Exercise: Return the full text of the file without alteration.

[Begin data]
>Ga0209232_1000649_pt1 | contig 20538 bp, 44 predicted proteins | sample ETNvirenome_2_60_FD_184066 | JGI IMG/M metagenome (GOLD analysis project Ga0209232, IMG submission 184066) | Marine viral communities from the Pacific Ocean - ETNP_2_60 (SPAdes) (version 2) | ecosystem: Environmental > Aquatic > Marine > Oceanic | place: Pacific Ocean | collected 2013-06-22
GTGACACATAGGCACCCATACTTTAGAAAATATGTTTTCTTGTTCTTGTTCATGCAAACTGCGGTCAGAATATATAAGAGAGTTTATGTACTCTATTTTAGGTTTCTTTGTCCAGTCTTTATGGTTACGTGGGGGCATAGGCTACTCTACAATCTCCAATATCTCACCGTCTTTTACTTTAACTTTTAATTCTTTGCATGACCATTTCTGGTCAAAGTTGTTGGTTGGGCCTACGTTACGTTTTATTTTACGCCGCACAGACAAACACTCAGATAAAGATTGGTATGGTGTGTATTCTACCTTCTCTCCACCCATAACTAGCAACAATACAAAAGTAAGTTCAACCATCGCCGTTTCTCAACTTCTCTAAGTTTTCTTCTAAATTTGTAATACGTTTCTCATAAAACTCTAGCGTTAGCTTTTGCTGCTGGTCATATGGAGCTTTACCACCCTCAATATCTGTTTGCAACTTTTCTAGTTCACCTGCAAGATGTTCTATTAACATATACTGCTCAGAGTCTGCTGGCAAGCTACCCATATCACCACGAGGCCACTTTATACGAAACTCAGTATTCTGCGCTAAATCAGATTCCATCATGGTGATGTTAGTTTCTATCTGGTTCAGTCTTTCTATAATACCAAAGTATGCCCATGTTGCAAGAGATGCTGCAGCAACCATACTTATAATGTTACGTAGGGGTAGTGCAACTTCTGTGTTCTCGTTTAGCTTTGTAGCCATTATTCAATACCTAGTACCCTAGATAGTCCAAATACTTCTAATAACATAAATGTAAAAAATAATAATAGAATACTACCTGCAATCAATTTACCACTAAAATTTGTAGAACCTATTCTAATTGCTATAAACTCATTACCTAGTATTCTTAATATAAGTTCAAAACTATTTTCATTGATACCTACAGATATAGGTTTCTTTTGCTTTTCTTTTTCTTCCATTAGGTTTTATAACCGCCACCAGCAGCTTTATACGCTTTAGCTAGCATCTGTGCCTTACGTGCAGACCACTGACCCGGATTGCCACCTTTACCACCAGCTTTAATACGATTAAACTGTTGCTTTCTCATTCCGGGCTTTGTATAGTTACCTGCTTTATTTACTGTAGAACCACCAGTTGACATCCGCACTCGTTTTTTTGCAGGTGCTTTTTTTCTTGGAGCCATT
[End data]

>Ga0209232_1000649_pt1 | contig 20538 bp, 44 predicted proteins | sample ETNvirenome_2_60_FD_184066 | JGI IMG/M metagenome (GOLD analysis project Ga0209232, IMG submission 184066) | Marine viral communities from the Pacific Ocean - ETNP_2_60 (SPAdes) (version 2) | ecosystem: Environmental > Aquatic > Marine > Oceanic | place: Pacific Ocean | collected 2013-06-22
GTGACACATAGGCACCCATACTTTAGAAAATATGTTTTCTTGTTCTTGTTCATGCAAACTGCGGTCAGAATATATAAGAGAGTTTATGTACTCTATTTTAGGTTTCTTTGTCCAGTCTTTATGGTTACGTGGGGGCATAGGCTACTCTACAATCTCCAATATCTCACCGTCTTTTACTTTAACTTTTAATTCTTTGCATGACCATTTCTGGTCAAAGTTGTTGGTTGGGCCTACGTTACGTTTTATTTTACGCCGCACAGACAAACACTCAGATAAAGATTGGTATGGTGTGTATTCTACCTTCTCTCCACCCATAACTAGCAACAATACAAAAGTAAGTTCAACCATCGCCGTTTCTCAACTTCTCTAAGTTTTCTTCTAAATTTGTAATACGTTTCTCATAAAACTCTAGCGTTAGCTTTTGCTGCTGGTCATATGGAGCTTTACCACCCTCAATATCTGTTTGCAACTTTTCTAGTTCACCTGCAAGATGTTCTATTAACATATACTGCTCAGAGTCTGCTGGCAAGCTACCCATATCACCACGAGGCCACTTTATACGAAACTCAGTATTCTGCGCTAAATCAGATTCCATCATGGTGATGTTAGTTTCTATCTGGTTCAGTCTTTCTATAATACCAAAGTATGCCCATGTTGCAAGAGATGCTGCAGCAACCATACTTATAATGTTACGTAGGGGTAGTGCAACTTCTGTGTTCTCGTTTAGCTTTGTAGCCATTATTCAATACCTAGTACCCTAGATAGTCCAAATACTTCTAATAACATAAATGTAAAAAATAATAATAGAATACTACCTGCAATCAATTTACCACTAAAATTTGTAGAACCTATTCTAATTGCTATAAACTCATTACCTAGTATTCTTAATATAAGTTCAAAACTATTTTCATTGATACCTACAGATATAGGTTTCTTTTGCTTTTCTTTTTCTTCCATTAGGTTTTATAACCGCCACCAGCAGCTTTATACGCTTTAGCTAGCATCTGTGCCTTACGTGCAGACCACTGACCCGGATTGCCACCTTTACCACCAGCTTTAATACGATTAAACTGTTGCTTTCTCATTCCGGGCTTTGTATAGTTACCTGCTTTATTTACTGTAGAACCACCAGTTGACATCCGCACTCGTTTTTTTGCAGGTGCTTTTTTTCTTGGAGCCATT